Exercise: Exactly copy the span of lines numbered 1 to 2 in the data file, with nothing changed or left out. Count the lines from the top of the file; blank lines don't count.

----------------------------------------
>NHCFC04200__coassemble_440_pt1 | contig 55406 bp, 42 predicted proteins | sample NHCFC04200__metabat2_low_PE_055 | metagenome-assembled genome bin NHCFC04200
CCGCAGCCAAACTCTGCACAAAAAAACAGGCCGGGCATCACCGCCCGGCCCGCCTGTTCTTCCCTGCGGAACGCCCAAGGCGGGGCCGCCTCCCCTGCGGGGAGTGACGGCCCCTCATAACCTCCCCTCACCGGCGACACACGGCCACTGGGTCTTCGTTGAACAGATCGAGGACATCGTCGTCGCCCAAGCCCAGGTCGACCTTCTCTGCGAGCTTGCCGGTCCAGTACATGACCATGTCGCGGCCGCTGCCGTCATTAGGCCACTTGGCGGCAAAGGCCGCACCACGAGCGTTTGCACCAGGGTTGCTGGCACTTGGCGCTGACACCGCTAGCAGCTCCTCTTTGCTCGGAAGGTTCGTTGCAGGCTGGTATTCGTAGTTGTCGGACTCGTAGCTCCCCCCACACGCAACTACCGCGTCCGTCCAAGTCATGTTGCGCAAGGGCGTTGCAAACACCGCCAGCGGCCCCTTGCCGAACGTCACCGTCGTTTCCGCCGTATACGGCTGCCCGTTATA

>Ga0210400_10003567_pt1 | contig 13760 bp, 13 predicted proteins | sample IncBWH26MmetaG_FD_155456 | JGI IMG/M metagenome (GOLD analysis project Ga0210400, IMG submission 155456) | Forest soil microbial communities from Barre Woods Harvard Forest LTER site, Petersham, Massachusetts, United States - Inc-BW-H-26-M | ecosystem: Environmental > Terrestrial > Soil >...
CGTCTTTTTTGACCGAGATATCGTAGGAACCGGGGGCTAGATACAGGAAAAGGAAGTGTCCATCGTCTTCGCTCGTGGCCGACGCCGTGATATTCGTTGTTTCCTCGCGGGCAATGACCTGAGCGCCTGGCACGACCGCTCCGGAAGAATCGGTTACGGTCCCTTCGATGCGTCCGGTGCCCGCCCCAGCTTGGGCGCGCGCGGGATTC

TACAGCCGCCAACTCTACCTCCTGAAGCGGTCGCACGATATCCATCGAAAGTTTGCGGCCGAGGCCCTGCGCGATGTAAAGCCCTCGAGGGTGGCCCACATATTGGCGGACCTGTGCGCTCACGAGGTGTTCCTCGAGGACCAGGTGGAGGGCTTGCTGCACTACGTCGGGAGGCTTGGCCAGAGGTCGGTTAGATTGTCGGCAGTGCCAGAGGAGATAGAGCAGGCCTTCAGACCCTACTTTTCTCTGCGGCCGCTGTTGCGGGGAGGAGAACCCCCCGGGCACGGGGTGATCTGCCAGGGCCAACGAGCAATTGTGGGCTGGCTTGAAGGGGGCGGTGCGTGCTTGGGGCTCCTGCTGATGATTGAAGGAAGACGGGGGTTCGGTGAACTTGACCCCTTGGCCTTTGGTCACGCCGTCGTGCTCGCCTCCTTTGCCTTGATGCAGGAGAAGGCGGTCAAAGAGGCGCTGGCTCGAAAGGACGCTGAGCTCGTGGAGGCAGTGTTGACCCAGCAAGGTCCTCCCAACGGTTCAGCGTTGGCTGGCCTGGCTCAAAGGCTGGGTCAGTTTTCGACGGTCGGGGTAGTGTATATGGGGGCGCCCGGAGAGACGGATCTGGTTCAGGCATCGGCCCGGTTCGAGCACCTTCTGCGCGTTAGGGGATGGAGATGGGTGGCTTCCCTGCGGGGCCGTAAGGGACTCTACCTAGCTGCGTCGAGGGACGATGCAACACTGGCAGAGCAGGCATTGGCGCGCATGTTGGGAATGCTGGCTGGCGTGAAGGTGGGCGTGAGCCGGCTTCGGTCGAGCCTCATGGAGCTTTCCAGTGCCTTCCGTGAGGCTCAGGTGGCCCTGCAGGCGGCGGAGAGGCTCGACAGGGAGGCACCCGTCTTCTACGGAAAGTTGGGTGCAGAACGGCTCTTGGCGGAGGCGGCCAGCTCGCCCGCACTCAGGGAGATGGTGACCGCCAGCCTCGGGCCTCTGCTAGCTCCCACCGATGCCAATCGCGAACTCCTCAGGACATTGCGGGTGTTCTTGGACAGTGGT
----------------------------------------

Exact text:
>NHCFC04200__coassemble_440_pt1 | contig 55406 bp, 42 predicted proteins | sample NHCFC04200__metabat2_low_PE_055 | metagenome-assembled genome bin NHCFC04200
CCGCAGCCAAACTCTGCACAAAAAAACAGGCCGGGCATCACCGCCCGGCCCGCCTGTTCTTCCCTGCGGAACGCCCAAGGCGGGGCCGCCTCCCCTGCGGGGAGTGACGGCCCCTCATAACCTCCCCTCACCGGCGACACACGGCCACTGGGTCTTCGTTGAACAGATCGAGGACATCGTCGTCGCCCAAGCCCAGGTCGACCTTCTCTGCGAGCTTGCCGGTCCAGTACATGACCATGTCGCGGCCGCTGCCGTCATTAGGCCACTTGGCGGCAAAGGCCGCACCACGAGCGTTTGCACCAGGGTTGCTGGCACTTGGCGCTGACACCGCTAGCAGCTCCTCTTTGCTCGGAAGGTTCGTTGCAGGCTGGTATTCGTAGTTGTCGGACTCGTAGCTCCCCCCACACGCAACTACCGCGTCCGTCCAAGTCATGTTGCGCAAGGGCGTTGCAAACACCGCCAGCGGCCCCTTGCCGAACGTCACCGTCGTTTCCGCCGTATACGGCTGCCCGTTATA